Commission welcomes the publication of the strengthened Code of Practice on Disinformation.
The 34 signatories, such as platforms, tech companies and civil society followed the 2021 Commission Guidance and took into account the lessons learnt from the COVID19 crisis and Russia’s war of aggression in Ukraine. The reinforced Code builds on the first Code of Practice of 2018, which has been widely acknowledged as pioneering framework globally. The new Code sets out extensive and precise commitments by platforms and industry to fight disinformation and marks another important step for a more transparent, safe and trustworthy online environment.
Together with the recently agreed Digital Services Act and the upcoming legislation on transparency and targeting of political advertising, the strengthened Code of Practice is an essential part of the Commission’s toolbox for fighting the spread of disinformation in the EU.
The 34 signatories include major online platforms, notably Meta, Google, Twitter, TikTok, and Microsoft, as well as a variety of other players like smaller or specialised platforms, the online ad industry, ad-tech companies, fact-checkers, civil society or that offer specific expertise and solutions to fight disinformation.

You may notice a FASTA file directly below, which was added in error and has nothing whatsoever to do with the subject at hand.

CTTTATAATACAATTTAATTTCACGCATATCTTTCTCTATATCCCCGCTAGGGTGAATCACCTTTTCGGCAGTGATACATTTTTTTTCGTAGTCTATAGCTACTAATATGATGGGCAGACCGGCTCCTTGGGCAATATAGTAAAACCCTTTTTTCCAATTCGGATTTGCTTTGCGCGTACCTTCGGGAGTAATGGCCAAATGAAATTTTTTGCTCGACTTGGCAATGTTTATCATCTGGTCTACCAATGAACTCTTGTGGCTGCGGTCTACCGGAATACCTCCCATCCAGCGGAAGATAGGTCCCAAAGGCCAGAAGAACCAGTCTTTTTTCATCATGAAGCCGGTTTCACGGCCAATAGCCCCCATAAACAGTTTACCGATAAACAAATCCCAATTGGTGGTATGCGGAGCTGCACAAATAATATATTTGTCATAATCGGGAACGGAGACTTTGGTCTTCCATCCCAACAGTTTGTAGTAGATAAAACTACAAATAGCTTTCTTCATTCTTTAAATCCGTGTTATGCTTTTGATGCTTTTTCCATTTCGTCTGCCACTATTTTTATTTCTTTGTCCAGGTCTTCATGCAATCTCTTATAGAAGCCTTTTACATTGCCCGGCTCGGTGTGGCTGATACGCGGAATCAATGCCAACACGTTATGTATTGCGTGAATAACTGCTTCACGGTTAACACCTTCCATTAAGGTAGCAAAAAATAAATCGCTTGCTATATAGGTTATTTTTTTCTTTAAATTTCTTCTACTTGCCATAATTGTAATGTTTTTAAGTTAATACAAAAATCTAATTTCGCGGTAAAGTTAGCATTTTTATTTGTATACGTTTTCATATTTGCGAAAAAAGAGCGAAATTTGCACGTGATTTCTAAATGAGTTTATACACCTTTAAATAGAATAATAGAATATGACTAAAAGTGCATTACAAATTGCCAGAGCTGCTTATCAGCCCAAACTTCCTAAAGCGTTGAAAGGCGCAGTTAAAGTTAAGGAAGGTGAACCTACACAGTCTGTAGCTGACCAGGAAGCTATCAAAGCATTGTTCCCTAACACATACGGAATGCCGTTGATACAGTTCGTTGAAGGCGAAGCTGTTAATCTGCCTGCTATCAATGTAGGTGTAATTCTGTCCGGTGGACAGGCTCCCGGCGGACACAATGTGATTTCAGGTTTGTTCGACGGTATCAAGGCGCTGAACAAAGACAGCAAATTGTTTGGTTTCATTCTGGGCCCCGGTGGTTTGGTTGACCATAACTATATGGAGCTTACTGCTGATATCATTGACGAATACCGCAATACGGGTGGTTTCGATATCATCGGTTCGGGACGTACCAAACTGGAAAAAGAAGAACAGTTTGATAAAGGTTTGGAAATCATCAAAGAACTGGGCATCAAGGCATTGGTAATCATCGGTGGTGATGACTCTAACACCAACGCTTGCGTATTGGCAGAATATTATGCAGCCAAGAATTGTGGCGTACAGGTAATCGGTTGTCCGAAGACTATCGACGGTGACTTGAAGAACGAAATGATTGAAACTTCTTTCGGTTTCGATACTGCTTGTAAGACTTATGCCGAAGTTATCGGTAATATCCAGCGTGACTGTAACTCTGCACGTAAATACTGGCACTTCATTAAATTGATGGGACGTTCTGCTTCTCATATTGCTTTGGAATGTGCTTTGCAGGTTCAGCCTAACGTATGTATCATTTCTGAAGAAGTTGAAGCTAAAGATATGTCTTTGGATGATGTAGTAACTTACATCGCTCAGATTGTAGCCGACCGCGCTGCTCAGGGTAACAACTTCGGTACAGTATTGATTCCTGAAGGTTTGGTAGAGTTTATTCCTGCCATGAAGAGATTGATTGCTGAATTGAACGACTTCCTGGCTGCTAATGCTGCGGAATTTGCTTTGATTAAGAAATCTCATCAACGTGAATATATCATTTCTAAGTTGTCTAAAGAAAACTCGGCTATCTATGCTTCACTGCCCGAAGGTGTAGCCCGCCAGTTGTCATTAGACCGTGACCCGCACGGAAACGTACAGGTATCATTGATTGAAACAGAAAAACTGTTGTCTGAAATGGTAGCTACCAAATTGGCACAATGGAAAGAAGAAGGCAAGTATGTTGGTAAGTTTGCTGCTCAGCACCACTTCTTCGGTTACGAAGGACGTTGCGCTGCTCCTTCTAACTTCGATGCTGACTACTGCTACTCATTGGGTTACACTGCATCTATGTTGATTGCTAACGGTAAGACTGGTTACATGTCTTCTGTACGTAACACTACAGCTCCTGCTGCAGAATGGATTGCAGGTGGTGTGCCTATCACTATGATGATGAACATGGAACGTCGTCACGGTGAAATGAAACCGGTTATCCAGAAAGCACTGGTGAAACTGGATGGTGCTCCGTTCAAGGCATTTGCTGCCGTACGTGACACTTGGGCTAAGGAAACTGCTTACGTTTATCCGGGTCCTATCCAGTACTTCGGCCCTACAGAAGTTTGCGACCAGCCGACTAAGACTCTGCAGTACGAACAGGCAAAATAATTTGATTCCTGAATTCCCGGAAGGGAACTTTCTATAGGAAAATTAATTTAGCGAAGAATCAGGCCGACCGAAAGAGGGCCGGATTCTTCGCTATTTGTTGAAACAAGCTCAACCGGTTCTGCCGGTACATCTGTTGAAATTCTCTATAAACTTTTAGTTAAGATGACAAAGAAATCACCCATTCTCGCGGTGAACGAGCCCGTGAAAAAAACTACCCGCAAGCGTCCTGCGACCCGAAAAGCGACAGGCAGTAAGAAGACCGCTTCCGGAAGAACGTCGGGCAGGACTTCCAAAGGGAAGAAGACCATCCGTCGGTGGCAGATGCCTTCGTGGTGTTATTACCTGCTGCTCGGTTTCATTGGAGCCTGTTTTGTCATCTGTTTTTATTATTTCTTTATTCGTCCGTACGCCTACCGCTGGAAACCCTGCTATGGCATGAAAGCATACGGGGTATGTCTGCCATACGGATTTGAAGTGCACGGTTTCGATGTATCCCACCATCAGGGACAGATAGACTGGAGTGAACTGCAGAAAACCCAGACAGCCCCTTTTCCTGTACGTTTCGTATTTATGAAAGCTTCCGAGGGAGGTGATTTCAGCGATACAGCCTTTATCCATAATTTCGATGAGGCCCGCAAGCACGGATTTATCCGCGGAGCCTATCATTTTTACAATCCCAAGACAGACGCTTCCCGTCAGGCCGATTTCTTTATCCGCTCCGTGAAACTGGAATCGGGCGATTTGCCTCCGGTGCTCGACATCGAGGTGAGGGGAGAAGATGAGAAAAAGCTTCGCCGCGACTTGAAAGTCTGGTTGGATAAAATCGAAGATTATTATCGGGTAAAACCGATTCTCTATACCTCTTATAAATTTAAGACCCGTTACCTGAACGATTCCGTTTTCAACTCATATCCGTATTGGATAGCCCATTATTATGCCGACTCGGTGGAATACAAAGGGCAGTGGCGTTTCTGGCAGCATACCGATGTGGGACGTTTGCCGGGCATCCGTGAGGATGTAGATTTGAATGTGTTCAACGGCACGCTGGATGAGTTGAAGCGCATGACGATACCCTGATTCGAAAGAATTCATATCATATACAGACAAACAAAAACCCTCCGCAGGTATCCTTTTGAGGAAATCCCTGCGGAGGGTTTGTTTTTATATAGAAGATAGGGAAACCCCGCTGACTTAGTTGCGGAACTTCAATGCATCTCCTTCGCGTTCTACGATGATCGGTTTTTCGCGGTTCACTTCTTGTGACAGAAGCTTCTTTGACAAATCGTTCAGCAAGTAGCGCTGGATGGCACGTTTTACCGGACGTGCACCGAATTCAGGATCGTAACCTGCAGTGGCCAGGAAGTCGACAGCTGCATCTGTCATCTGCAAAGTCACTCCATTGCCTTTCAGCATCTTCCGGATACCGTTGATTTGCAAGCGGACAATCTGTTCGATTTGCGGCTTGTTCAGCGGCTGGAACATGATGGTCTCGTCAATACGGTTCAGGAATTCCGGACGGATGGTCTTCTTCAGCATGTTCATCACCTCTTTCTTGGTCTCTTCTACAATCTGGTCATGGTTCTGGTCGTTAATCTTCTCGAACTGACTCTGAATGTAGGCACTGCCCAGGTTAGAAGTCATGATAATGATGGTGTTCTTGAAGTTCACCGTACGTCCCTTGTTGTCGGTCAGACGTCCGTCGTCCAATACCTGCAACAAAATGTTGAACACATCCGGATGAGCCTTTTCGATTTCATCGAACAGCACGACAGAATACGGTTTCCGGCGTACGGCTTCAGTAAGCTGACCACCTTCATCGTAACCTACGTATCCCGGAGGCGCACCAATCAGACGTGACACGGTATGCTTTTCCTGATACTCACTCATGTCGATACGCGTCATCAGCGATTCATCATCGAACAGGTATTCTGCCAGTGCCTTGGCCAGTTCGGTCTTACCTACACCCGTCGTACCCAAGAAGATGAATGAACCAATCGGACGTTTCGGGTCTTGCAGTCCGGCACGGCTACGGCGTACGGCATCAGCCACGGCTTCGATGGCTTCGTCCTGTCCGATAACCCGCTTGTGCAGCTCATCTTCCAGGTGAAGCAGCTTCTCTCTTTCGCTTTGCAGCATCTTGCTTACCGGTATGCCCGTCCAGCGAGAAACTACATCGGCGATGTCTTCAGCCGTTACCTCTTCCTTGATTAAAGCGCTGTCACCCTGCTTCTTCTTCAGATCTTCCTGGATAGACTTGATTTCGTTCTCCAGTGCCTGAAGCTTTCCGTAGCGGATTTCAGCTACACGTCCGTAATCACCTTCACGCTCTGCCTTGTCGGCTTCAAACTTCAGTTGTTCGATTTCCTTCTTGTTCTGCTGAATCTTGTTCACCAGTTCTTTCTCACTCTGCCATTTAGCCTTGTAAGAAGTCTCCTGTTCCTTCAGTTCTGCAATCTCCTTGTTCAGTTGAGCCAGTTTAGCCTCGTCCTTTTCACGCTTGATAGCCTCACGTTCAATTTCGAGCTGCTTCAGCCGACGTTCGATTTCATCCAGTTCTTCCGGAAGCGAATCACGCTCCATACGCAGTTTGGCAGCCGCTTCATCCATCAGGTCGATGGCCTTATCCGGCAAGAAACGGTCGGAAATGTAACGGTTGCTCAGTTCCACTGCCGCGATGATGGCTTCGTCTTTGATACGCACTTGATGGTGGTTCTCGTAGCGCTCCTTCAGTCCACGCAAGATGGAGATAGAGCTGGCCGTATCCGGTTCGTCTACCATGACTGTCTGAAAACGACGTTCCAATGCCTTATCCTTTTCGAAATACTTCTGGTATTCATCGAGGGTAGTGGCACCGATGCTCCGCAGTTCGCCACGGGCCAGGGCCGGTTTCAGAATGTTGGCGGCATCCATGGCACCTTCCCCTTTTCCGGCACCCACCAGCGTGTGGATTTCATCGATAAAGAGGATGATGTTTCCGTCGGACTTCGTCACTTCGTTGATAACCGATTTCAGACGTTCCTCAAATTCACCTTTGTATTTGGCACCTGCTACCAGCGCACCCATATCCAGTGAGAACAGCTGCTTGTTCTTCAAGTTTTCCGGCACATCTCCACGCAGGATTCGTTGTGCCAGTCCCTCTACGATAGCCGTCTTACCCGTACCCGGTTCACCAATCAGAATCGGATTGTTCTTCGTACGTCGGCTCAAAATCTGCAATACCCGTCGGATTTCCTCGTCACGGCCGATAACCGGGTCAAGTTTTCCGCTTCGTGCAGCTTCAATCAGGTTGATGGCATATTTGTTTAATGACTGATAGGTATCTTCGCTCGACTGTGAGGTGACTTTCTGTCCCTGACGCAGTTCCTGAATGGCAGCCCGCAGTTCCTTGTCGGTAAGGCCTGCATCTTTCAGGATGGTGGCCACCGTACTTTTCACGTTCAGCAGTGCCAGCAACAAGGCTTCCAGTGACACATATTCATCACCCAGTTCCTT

The strengthened Code aims to address the shortcomings of the previous Code, with stronger and more granular commitments and measures, which build on the operational lessons learnt in the past years.
Concretely, the new Code contains commitments to:
- Broaden participation: the Code is not just for big platforms, but also involves a variety of diverse players with a role in mitigating the spread of disinformation, and more signatories are welcome to join;
- Cut financial incentives for spreading disinformation by ensuring that purveyors of disinformation do not benefit from advertising revenues;
- Cover new manipulative behaviours such as fake accounts, bots or malicious deep fakes spreading disinformation;
- Empower users with better tools to recognise, understand and flag disinformation;
- Expand fact-checking in all EU countries and all its languages, while making sure fact-checkers are fairly rewarded for their work;
- Ensure transparent political advertising by allowing users to easily recognise political ads thanks to better labelling and information on sponsors, spend and display period;
- Better support researchers by giving them better access to platforms’ data;
- Evaluate its own impact through a strong monitoring framework and regular reporting from platforms on how they’re implementing their commitments;
- Set up a Transparency Centre and Task Force for an easy and transparent overview of the implementation of the Code, keeping it future-proof and fit for purpose.
Finally, the Code aims to become recognised as a Code of Conduct under the Digital Services Act to mitigate the risks stemming from disinformation for Very Large Online Platforms.
More information: European Commission – Press release